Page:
Skip to main content

Verified by Psychology Today

Anxiety

5 Lies Anxiety Tells

Getting out of an unhealthy relationship with your anxiety.

Key points

  • People don't have to get rid of their anxiety to have a more healthy relationship to it.
  • Learning not to follow anxiety's demands can help.
  • Anxiety is not responsible for the successes someone has.
James Gana/Pexels
James Gana/Pexels

As a therapist, I talk to people every day struggling with anxiety. It is sometimes chilling to me how much relationships many have with their anxiety resemble those of individuals I have met in unhealthy relationships with other people. This can range from following anxiey's demands to a point where one's life shrivels into a corner to constantly fighting against one's own energy. It doesn’t have to be this way.

1. The Lie: You Won't Make it Without Me

Anxiety would love for you to think that without it your life will spiral into endless cycles of forgotten responsibilities. As if, somehow, by motivating you to take care of all the potential arrows life would otherwise through your way. Here's the thing—much procrastination links back to anxiety. There are more effective motivators.

What You Can Do About It

Build a stronger sense of committed action by tapping into other sources of drive. Prove to yourself that you don’t need anxiety to micro-manage you to do your best. Practice rewarding yourself for things that give you a sense of accomplishment or meaning. Guide yourself in the same way you would guide an adolescent you care about. Cultivate self-compassion.

2. The Lie: Bad Things Will Happen in the Future and if You Don’t Start Grieving Them Now You Won't be Ready

This is one of anxiety’s nastiest lies. Anxiety can convince us to grieve what we haven’t yet lost and even things we may never lose. By allowing us to get “too comfortable” in a job or “too close” to someone we fear we could lose, anxiety ironically robs us of enjoying what we have.

What You Can Do About It

Acknowledge your fears, but do not allow them to drive the ship. Practice being present. It can take a lot of work, but it is possible to regain contact with the present moment.

3. The Lie: I Am Responsible for Your Success

Similar to motivation, anxiety can convince you that it is only through the anxious energy and perfectionistic edge that it has given you that you can accomplish anything. As if it were responsible for your success. The reality is that while hypervigilance can give energy, it also can lead to many mistakes. You do not need anxiety to take steps toward what matters to you.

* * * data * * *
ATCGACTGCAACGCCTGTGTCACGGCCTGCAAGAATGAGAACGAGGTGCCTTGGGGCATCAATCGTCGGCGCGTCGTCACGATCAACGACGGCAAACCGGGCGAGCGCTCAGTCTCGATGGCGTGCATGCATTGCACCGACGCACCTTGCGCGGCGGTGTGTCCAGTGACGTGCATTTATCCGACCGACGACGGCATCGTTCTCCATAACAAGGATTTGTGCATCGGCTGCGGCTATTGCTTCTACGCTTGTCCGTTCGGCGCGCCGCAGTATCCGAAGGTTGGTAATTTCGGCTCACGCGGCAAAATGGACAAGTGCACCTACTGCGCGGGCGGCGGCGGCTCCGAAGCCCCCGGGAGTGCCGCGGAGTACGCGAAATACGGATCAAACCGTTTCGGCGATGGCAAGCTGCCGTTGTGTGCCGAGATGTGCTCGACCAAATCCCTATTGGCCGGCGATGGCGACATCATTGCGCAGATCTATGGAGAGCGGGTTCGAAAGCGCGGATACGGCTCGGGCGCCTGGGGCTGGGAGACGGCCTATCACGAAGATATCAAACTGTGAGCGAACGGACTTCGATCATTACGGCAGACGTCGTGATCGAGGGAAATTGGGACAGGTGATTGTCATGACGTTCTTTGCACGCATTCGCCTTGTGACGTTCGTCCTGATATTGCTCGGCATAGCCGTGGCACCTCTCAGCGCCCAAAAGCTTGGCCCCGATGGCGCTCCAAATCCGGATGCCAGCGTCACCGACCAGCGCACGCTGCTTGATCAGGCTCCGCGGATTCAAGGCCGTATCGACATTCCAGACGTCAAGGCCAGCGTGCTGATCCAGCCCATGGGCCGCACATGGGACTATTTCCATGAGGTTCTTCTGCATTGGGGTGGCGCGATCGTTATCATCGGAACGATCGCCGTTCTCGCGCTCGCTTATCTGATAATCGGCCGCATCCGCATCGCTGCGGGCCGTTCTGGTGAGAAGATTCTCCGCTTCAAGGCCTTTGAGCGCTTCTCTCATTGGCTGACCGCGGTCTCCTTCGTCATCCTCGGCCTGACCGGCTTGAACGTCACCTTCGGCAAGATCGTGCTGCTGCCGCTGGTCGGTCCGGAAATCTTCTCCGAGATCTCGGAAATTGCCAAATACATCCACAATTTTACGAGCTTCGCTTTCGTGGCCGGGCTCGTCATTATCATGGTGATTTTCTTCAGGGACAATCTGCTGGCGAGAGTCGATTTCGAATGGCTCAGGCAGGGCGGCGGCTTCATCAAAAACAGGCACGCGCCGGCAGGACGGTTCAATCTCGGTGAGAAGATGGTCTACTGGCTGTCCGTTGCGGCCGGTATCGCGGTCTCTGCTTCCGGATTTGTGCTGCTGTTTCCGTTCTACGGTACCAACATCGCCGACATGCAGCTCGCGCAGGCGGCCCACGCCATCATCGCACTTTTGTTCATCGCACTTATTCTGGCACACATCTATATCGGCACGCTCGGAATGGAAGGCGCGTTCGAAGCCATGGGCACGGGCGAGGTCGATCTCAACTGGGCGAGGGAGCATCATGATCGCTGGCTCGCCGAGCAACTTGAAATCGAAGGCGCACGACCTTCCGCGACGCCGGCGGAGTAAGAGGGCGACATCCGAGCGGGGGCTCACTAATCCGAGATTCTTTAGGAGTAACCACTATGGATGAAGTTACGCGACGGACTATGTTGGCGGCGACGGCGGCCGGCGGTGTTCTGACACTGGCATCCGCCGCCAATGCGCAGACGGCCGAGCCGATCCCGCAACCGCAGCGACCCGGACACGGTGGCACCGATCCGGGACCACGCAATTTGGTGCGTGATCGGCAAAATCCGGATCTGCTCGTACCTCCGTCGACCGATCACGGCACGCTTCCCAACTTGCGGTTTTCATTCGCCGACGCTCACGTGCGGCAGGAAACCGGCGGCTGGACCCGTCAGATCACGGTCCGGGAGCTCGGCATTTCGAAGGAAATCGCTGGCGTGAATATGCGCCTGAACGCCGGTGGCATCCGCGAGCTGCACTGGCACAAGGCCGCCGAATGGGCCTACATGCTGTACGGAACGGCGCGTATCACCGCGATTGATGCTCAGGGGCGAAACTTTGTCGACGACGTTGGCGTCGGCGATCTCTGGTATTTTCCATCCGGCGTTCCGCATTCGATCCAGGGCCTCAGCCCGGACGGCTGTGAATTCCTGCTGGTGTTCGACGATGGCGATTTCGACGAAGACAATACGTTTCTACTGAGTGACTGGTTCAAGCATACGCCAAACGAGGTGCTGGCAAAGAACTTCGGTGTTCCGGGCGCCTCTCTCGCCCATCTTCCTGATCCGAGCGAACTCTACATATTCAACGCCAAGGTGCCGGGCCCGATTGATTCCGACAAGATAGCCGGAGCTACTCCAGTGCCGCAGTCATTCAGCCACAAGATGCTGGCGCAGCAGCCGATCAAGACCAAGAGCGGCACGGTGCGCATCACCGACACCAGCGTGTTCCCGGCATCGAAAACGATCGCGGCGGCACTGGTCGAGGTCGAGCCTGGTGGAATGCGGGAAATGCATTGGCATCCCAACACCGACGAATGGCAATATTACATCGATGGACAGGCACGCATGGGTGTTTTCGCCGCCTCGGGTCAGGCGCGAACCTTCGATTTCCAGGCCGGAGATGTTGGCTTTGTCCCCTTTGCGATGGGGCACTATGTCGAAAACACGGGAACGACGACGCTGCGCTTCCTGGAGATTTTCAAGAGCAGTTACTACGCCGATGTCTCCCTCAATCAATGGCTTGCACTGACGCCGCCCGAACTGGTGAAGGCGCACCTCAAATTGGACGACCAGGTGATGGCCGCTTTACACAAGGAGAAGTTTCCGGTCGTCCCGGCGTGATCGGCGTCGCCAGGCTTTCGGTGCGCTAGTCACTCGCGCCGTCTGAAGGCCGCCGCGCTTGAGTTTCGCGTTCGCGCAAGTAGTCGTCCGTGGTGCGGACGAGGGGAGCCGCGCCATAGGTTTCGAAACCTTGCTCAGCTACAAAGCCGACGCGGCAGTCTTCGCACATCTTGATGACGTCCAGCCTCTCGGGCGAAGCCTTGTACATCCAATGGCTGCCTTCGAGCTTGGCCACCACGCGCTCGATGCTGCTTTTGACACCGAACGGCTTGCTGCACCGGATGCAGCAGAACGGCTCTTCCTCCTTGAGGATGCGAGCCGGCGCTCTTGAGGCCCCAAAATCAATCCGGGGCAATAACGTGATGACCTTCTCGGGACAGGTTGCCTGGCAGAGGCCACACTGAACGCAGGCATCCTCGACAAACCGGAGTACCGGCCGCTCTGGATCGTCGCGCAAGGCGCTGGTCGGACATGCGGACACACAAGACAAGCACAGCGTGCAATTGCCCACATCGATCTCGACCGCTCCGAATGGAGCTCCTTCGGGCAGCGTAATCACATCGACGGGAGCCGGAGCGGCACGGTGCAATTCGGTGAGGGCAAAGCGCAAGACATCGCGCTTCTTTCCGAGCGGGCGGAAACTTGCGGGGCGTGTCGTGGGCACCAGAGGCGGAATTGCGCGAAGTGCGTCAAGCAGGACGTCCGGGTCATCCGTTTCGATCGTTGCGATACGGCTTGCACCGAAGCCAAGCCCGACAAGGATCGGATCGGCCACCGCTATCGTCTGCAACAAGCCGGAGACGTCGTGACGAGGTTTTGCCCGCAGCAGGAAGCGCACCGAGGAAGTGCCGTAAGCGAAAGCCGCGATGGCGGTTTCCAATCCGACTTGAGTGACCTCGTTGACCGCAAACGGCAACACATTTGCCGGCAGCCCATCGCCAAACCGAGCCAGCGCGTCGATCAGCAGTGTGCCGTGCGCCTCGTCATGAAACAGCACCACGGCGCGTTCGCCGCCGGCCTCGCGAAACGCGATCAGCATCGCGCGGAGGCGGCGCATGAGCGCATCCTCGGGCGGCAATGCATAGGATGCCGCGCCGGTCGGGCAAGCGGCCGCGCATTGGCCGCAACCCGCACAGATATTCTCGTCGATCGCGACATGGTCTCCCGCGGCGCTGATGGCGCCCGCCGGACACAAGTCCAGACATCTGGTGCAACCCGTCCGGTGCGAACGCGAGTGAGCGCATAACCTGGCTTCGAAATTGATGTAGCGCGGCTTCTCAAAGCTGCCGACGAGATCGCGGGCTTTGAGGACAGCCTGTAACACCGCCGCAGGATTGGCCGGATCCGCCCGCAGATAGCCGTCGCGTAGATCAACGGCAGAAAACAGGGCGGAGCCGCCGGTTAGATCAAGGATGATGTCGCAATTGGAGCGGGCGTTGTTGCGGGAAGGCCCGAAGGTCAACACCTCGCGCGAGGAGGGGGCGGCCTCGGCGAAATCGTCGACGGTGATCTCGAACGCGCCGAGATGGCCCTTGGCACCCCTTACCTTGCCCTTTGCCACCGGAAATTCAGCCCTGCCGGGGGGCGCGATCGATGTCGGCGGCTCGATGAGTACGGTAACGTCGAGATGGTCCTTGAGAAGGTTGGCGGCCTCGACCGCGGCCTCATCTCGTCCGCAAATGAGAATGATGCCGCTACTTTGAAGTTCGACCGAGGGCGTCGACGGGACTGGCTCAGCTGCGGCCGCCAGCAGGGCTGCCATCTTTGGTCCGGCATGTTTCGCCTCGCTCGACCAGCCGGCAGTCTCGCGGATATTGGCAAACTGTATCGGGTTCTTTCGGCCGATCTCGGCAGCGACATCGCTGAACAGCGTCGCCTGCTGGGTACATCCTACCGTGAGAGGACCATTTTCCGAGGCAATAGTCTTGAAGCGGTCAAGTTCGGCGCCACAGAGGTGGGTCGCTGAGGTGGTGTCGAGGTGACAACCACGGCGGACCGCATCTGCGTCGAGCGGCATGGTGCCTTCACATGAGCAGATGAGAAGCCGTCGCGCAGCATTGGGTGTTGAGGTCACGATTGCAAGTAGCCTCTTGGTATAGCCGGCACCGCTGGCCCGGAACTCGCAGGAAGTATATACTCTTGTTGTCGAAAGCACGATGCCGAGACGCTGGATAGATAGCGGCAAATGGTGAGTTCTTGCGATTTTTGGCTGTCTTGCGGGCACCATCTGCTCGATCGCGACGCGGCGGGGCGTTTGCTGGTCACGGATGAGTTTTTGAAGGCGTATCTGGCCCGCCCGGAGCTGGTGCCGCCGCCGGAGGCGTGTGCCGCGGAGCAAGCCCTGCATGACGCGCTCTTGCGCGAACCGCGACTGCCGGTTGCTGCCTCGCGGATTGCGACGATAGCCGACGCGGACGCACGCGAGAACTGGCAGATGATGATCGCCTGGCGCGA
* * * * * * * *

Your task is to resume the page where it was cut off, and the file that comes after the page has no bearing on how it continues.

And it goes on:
What You Can Do About It

Check in with yourself about what matters to you. Is it your relationships? Your work? Your dog? And ask yourself why those things matter to you. Connection with your values will spark a natural passion that is miles more effective than anxiety.

4. The Lie: If You Let Me Go All the Bad Things I Warn You About Will Happen

Anxiety can have an almost threatening edge to it implying that it is somehow protecting you by helping you notice all the bad things and take care of them before those things happen. Still, ask yourself this: How accurate are anxiety’s predictions? How much time have you spent worrying about things that never happen? Anxiety has no way to tell the future no matter how much it insists it can.

What You Can Do About It

Accept uncertainty. Life is full of it. Bad things will happen. And that is okay. If you can not let go of a worry, plan for what you will do if it happens. This puts you in control.

5. The Lie: You Have to Spend All of Your Time With Me

Worry has a way of taking over. It can give an impression that if you don’t worry about this or that thing right now, you’ll be doomed. Still, it often does little to help us deal with the things we fear.

What You Can Do About It

Set boundaries with your anxiety by placing aside a set time for planning. Maybe Tuesday evenings, or 15 minutes each morning; what works for one person might be different than what works for someone else. When worries pop up in between those times, write them down and address them in their assigned period.

In Closing

If you are struggling with your relationship with anxiety, psychotherapy can help. Acceptance Commitment Therapy in particular focuses on helping to pivot your energy toward what you value instead of allowing anxiety to run you in circles. There is hope.

advertisement
More from Jennifer Gerlach LCSW
More from Psychology Today